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StartUP Nations cultivates the spirit of collective entrepreneurship at Concordia

Student mentors cheer on 8 teams of Indigenous youth participants
September 23, 2019
Brooke Deer: “We want participants to have the courage to dream of creative new ideas and carry them out.”
Brooke Deer: “We want participants to have the courage to dream of creative new ideas and carry them out.”

Thirty Indigenous youth from across Quebec had a lot to reflect on this summer after participating in the second annual StartUP Nations event at Concordia in May.

“It’s kind of like a startup weekend or a business boot camp with a focus on respecting Indigenous values and Indigenous culture,” explains Ron Abraira, lecturer in the Department of Management at Concordia’s John Molson School of Business (JMSB). Abraira reprised his role as one of the judges this year.

There are a host of incubators and accelerators for young entrepreneurs in Quebec, but StartUP Nations stands out for assembling Indigenous youth from across the province.

The event included participants aged 15 to 35 across eight teams. They had the chance to sharpen their entrepreneurial skills and apply them to projects designed for social impact in their communities. This model is known as social enterprise or collective entrepreneurship.

“We’re supposed to be thinking seven generations ahead, always,” says Brooke Deer, the JMSB graduate student who led the mentors, of her Kanien’kehá:ka community of Kahnawake. “We’re people of the longhouse. We’re very socially oriented, so these formats appeal to us.”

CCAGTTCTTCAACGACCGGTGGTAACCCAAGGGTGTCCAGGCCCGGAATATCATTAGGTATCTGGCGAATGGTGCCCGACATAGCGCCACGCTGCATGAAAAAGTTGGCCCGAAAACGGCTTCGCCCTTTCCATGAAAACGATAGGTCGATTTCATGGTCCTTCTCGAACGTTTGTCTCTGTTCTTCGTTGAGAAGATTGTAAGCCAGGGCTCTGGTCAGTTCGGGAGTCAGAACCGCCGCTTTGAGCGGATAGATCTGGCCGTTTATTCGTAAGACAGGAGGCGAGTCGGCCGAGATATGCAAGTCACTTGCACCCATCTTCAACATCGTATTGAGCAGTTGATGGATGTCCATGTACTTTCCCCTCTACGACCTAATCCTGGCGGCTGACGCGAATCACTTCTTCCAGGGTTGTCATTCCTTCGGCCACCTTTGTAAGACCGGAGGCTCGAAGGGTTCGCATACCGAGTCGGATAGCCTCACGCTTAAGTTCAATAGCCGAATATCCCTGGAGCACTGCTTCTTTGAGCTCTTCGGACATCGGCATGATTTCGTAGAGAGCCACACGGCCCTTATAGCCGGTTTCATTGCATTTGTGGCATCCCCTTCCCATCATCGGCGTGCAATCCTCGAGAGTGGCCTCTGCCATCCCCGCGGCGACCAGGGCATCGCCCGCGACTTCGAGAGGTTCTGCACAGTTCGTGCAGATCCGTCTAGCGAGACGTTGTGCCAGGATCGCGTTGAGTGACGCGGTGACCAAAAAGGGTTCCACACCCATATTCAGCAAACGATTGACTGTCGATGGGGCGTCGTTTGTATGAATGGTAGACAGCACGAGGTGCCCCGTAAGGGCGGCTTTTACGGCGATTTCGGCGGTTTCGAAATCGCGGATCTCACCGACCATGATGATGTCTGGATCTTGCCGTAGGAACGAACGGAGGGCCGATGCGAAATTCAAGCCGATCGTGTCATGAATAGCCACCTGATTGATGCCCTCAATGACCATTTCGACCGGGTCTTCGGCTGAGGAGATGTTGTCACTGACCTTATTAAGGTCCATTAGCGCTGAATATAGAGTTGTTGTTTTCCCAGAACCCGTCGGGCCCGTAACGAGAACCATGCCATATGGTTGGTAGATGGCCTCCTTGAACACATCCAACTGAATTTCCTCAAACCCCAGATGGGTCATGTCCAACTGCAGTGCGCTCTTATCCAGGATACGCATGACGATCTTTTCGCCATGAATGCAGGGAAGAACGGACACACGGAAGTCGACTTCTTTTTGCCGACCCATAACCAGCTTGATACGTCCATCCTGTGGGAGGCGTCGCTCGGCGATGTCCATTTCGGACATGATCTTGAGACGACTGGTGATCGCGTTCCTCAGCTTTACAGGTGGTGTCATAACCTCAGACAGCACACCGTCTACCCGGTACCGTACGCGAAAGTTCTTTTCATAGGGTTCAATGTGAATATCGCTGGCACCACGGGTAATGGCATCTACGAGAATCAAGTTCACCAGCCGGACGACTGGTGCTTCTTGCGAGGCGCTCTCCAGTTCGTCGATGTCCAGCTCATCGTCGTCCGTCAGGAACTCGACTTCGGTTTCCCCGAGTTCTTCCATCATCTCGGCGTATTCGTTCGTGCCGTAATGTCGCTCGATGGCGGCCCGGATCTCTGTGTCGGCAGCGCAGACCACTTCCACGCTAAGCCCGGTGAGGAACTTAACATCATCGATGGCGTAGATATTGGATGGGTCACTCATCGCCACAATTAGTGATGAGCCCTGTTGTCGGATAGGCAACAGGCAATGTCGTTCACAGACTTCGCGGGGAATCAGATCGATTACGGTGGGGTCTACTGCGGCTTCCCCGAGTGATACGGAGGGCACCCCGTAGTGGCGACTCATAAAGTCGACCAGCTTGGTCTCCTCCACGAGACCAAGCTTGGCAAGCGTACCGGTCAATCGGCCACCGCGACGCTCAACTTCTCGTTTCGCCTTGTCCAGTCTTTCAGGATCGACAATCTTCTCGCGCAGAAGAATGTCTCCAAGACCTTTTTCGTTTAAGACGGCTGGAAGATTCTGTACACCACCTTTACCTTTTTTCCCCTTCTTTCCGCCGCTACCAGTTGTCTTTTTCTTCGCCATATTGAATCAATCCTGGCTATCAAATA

Indigenous peoples and communities are diverse, but Deer says this collective spirit is a common thread. 

‘Something meaningful for the community’

“I was excited to learn about the projects and assist the teams in whatever way they wanted and felt comfortable with,” says Autumn Godwin, one of six student mentors hired by Concordia’s Office of Community Engagement, the event’s main partner.

“At first, the teams were shy and it took a bit of time for them to warm up to us.”

Godwin suggested a dinner get-together, and soon everyone was feeling more comfortable.

“Overall, I think it went really well,” says Deer. She added that the mentors, themselves Indigenous, developed good relationships with the teams and individuals.

Deer values the mentoring role as an opportunity to give back. “A lot of students are trying to figure out how to convert the things they’ve learned while at Concordia into something meaningful for the community.”

Godwin provided guidance and attended all the workshops. She became so invested in her team that she watched nervously as its members gave media interviews following the event. She was gratified to see the pride they felt.

She also reflected on what she gained from the experience. “I loved being able to witness the intergenerational collaboration between youth and Elders and am extremely excited about the connections that I have made,” Godwin says.

“As a research student myself, my work takes on a similar character as I’m interested in looking into Indigenous cultural practices and what it means to bring them forward.”

For Concordia’s student mentors, the experience of working with StartUP teams will continue to inform their own work and fuel their motivation to achieve and grow.

Community-grounded projects

This encouraging spirit is at the centre of StartUP Nations, which was developed by Karine Awashish, social economy advisor at the First Nations of Quebec and Labrador Economic Development Commission.